General Question

inunsure's avatar

How does milk stop your mouth from burning after spicy food?

Asked by inunsure (423 points ) July 26th, 2012

Also how does spicy food make your mouth burn?

Observing members: 0 Composing members: 0

12 Answers

creative1's avatar

Milk coats the mouth, even your throat and stomach so it helps with all

ragingloli's avatar

The Capsaicin in the food docks with your taste receptors on the tongue, giving you the burning sensation.
Capsaicin however is soluble in milk, or more specifically, the fat in the milk. It removes the capsaicin from the receptors and binds it.
And no, milk does not coat the tongue.

inunsure's avatar

Do you think it would be possible to make something that goes into yor food to make it less spicy? hopefully without making a big difference to the taste

Buttonstc's avatar

According to chefs who cook with spices a lot, use sugary ingredients like fruits, honey etc. And that somehow balances things out.

Ive also found that long cooking dissipates the heat somewhat.

And whatever types of chili’s you use, before dicing take out the seeds and the ribs (the white membranes) cuz thats where most of the heat is contained.

But there is no magic ingredient, per se, that you can add as a magic cure all. The obvious answer is to use. LESS of the hot ingredients.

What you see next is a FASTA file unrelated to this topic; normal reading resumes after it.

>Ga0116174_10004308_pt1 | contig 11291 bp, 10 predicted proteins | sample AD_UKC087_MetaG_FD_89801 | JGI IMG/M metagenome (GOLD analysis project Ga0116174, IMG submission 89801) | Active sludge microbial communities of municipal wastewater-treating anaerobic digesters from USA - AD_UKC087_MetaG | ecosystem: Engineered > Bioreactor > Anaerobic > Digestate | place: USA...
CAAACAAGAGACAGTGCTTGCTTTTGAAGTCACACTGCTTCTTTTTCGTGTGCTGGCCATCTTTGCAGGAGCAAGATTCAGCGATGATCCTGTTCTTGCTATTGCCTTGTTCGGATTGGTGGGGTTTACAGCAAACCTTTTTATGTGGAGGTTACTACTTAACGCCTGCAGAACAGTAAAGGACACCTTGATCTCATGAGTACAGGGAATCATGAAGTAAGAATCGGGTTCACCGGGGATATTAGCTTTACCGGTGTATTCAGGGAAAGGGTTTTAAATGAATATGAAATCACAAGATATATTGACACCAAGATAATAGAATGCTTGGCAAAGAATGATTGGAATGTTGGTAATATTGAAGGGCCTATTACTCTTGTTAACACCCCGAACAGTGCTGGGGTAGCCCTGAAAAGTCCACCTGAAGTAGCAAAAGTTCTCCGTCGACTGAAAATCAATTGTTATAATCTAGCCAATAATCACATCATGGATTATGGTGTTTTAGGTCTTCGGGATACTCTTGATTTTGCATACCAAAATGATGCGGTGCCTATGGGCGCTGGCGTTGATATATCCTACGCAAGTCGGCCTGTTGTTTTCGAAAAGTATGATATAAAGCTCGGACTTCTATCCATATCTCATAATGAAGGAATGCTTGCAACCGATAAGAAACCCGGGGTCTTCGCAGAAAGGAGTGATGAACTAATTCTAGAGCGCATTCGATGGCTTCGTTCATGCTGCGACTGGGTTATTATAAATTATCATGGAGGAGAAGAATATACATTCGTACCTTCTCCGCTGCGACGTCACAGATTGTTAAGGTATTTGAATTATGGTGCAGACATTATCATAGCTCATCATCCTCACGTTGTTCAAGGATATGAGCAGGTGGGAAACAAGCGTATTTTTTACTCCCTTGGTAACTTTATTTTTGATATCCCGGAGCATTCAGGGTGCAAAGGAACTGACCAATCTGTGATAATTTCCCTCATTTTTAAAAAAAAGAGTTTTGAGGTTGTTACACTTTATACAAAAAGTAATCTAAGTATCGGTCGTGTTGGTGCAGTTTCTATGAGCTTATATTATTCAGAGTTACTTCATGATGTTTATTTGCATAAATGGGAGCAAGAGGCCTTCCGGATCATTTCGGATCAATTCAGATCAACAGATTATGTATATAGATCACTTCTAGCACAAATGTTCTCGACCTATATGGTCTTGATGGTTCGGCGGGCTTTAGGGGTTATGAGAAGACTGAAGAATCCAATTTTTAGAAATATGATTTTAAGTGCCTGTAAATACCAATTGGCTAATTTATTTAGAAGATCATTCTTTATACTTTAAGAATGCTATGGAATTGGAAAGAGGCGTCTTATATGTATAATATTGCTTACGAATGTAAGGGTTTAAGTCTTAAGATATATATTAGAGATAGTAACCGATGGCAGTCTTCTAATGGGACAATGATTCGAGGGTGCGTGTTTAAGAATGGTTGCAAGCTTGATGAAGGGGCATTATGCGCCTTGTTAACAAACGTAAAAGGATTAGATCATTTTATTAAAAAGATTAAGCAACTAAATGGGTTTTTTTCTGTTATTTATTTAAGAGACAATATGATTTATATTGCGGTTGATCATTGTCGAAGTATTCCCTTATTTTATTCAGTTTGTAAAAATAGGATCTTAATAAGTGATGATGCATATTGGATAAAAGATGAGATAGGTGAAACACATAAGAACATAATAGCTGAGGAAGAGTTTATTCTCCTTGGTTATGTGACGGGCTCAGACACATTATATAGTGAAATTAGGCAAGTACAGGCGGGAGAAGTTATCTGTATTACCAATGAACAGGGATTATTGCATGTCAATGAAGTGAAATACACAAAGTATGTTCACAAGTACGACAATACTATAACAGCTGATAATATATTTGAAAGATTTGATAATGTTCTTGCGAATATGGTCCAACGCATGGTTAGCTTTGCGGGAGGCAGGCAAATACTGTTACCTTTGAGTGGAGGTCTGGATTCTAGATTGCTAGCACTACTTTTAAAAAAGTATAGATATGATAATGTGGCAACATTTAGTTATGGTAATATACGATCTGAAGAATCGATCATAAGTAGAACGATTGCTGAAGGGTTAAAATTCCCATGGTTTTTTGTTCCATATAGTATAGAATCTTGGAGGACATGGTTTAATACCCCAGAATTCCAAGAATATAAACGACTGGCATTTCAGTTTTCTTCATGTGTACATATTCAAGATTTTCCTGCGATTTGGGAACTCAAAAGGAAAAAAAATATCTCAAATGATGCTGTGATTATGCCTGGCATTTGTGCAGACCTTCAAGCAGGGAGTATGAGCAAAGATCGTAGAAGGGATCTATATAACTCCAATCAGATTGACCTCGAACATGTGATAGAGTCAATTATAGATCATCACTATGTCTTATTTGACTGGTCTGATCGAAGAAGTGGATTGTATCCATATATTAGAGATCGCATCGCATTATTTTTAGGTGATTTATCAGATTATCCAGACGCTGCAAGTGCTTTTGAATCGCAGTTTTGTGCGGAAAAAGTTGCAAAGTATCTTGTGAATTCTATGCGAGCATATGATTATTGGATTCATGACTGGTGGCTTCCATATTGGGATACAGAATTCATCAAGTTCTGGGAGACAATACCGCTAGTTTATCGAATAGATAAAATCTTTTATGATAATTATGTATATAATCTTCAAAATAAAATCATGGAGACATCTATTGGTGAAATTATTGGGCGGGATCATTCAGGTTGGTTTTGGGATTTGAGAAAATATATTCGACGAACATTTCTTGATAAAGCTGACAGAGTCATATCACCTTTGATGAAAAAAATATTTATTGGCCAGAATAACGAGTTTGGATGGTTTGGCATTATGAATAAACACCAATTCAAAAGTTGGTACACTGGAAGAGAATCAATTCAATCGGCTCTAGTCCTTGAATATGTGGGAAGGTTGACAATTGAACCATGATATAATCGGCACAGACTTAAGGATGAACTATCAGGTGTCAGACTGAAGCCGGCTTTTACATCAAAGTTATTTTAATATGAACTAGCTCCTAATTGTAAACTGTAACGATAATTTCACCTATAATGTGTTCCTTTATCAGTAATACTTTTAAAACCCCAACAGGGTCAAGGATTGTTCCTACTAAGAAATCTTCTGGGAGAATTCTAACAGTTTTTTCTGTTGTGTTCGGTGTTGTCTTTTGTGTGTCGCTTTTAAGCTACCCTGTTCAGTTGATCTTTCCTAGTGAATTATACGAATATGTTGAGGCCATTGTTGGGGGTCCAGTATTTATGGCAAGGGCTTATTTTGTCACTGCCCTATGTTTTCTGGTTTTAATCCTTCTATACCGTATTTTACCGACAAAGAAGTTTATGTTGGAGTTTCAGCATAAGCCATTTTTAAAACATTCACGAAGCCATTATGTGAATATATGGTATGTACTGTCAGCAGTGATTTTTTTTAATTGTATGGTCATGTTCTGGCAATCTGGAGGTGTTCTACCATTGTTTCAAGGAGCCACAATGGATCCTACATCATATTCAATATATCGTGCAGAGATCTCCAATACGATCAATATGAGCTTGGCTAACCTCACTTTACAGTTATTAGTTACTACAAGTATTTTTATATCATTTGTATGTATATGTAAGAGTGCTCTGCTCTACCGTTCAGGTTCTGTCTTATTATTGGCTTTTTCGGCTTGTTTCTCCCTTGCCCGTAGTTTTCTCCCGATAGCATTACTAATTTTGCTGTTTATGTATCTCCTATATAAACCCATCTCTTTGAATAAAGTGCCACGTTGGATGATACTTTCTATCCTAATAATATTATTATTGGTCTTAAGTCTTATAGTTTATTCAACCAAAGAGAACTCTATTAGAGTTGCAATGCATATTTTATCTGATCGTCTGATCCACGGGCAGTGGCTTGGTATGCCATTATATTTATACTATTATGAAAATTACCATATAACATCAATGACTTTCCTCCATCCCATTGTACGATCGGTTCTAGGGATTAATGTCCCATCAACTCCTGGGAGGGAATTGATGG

I don’t even use pepper when I cook (and neither does Chef Anne Burrell)

CWOTUS's avatar

It never worked for me. But drinking vinegar seemed to help. I don’t know if it was because it just pickled the inside of my mouth temporarily or whether it did something to dissolve and wash out the capsaicin… it worked.

Nullo's avatar

@inunsure You may have noticed that starchy Mexican food isn’t as spicy as the spices on their own. Rice, tortillas, and bread are all mitigators.

The_Idler's avatar

@inunsure Everyone I know adds a bit of salt, if it’s too spicy.

WRT OP, @ragingloli is correct.

dabbler's avatar

Avocado, cheese, and other fatty foods will have a dissolving affect similar to milk.

trypaw's avatar

Baking soda and water also heal burnt mouths do to foods

Adagio's avatar

When cooking with spices you can use less chilli and still retain the spiciness of the other flavours without so much heat.

sinscriven's avatar

As mentioned before multiple times, serving a spicy dish with a side of something starchy or bready like rice, bread, or tortillas will help make them easier to eat, but fat can control how much it burns and for how long.

Curries for example vary in intensity depending on the amount of fat in them. Milder curries like korma and Tikka masala gravies are pretty mild because they both use yogurt compared to the agressive ones like vindaloo that don’t have any fat to mitigate the heat in the spices and chilies. Thai food does the same with coconut milk in their curries.

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